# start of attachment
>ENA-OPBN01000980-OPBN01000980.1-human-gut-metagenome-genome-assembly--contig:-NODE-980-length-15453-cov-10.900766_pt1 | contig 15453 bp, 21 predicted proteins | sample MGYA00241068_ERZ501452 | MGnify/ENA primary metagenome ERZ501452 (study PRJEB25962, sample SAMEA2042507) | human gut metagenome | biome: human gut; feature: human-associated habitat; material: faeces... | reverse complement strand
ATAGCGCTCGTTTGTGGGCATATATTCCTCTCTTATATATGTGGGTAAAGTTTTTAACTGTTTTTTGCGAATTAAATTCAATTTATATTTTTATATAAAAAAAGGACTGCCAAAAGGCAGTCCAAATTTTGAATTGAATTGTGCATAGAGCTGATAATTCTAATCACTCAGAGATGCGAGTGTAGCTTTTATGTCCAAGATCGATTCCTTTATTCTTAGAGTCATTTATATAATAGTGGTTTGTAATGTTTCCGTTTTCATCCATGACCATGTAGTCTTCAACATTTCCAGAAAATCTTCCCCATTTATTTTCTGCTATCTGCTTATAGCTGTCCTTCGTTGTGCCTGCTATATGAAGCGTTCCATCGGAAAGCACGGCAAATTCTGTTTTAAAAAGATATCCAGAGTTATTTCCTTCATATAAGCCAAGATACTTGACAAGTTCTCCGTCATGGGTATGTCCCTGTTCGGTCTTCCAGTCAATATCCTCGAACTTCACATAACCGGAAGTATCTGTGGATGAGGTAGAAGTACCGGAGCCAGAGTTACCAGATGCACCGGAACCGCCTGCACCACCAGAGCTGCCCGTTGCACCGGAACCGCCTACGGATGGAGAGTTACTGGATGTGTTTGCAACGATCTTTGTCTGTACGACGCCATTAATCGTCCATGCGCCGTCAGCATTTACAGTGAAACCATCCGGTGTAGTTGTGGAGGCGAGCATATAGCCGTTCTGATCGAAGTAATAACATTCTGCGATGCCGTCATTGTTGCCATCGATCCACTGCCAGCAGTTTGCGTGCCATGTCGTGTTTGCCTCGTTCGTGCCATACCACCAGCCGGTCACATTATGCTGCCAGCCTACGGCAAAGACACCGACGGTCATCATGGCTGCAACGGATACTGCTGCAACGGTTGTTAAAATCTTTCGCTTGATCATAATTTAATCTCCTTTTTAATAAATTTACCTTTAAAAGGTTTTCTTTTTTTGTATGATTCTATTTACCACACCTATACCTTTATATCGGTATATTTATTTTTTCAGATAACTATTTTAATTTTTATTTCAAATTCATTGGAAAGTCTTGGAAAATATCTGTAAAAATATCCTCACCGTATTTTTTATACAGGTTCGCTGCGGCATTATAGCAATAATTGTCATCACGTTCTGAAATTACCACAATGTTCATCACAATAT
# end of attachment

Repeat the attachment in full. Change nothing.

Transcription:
>ENA-OPBN01000980-OPBN01000980.1-human-gut-metagenome-genome-assembly--contig:-NODE-980-length-15453-cov-10.900766_pt1 | contig 15453 bp, 21 predicted proteins | sample MGYA00241068_ERZ501452 | MGnify/ENA primary metagenome ERZ501452 (study PRJEB25962, sample SAMEA2042507) | human gut metagenome | biome: human gut; feature: human-associated habitat; material: faeces... | reverse complement strand
ATAGCGCTCGTTTGTGGGCATATATTCCTCTCTTATATATGTGGGTAAAGTTTTTAACTGTTTTTTGCGAATTAAATTCAATTTATATTTTTATATAAAAAAAGGACTGCCAAAAGGCAGTCCAAATTTTGAATTGAATTGTGCATAGAGCTGATAATTCTAATCACTCAGAGATGCGAGTGTAGCTTTTATGTCCAAGATCGATTCCTTTATTCTTAGAGTCATTTATATAATAGTGGTTTGTAATGTTTCCGTTTTCATCCATGACCATGTAGTCTTCAACATTTCCAGAAAATCTTCCCCATTTATTTTCTGCTATCTGCTTATAGCTGTCCTTCGTTGTGCCTGCTATATGAAGCGTTCCATCGGAAAGCACGGCAAATTCTGTTTTAAAAAGATATCCAGAGTTATTTCCTTCATATAAGCCAAGATACTTGACAAGTTCTCCGTCATGGGTATGTCCCTGTTCGGTCTTCCAGTCAATATCCTCGAACTTCACATAACCGGAAGTATCTGTGGATGAGGTAGAAGTACCGGAGCCAGAGTTACCAGATGCACCGGAACCGCCTGCACCACCAGAGCTGCCCGTTGCACCGGAACCGCCTACGGATGGAGAGTTACTGGATGTGTTTGCAACGATCTTTGTCTGTACGACGCCATTAATCGTCCATGCGCCGTCAGCATTTACAGTGAAACCATCCGGTGTAGTTGTGGAGGCGAGCATATAGCCGTTCTGATCGAAGTAATAACATTCTGCGATGCCGTCATTGTTGCCATCGATCCACTGCCAGCAGTTTGCGTGCCATGTCGTGTTTGCCTCGTTCGTGCCATACCACCAGCCGGTCACATTATGCTGCCAGCCTACGGCAAAGACACCGACGGTCATCATGGCTGCAACGGATACTGCTGCAACGGTTGTTAAAATCTTTCGCTTGATCATAATTTAATCTCCTTTTTAATAAATTTACCTTTAAAAGGTTTTCTTTTTTTGTATGATTCTATTTACCACACCTATACCTTTATATCGGTATATTTATTTTTTCAGATAACTATTTTAATTTTTATTTCAAATTCATTGGAAAGTCTTGGAAAATATCTGTAAAAATATCCTCACCGTATTTTTTATACAGGTTCGCTGCGGCATTATAGCAATAATTGTCATCACGTTCTGAAATTACCACAATGTTCATCACAATAT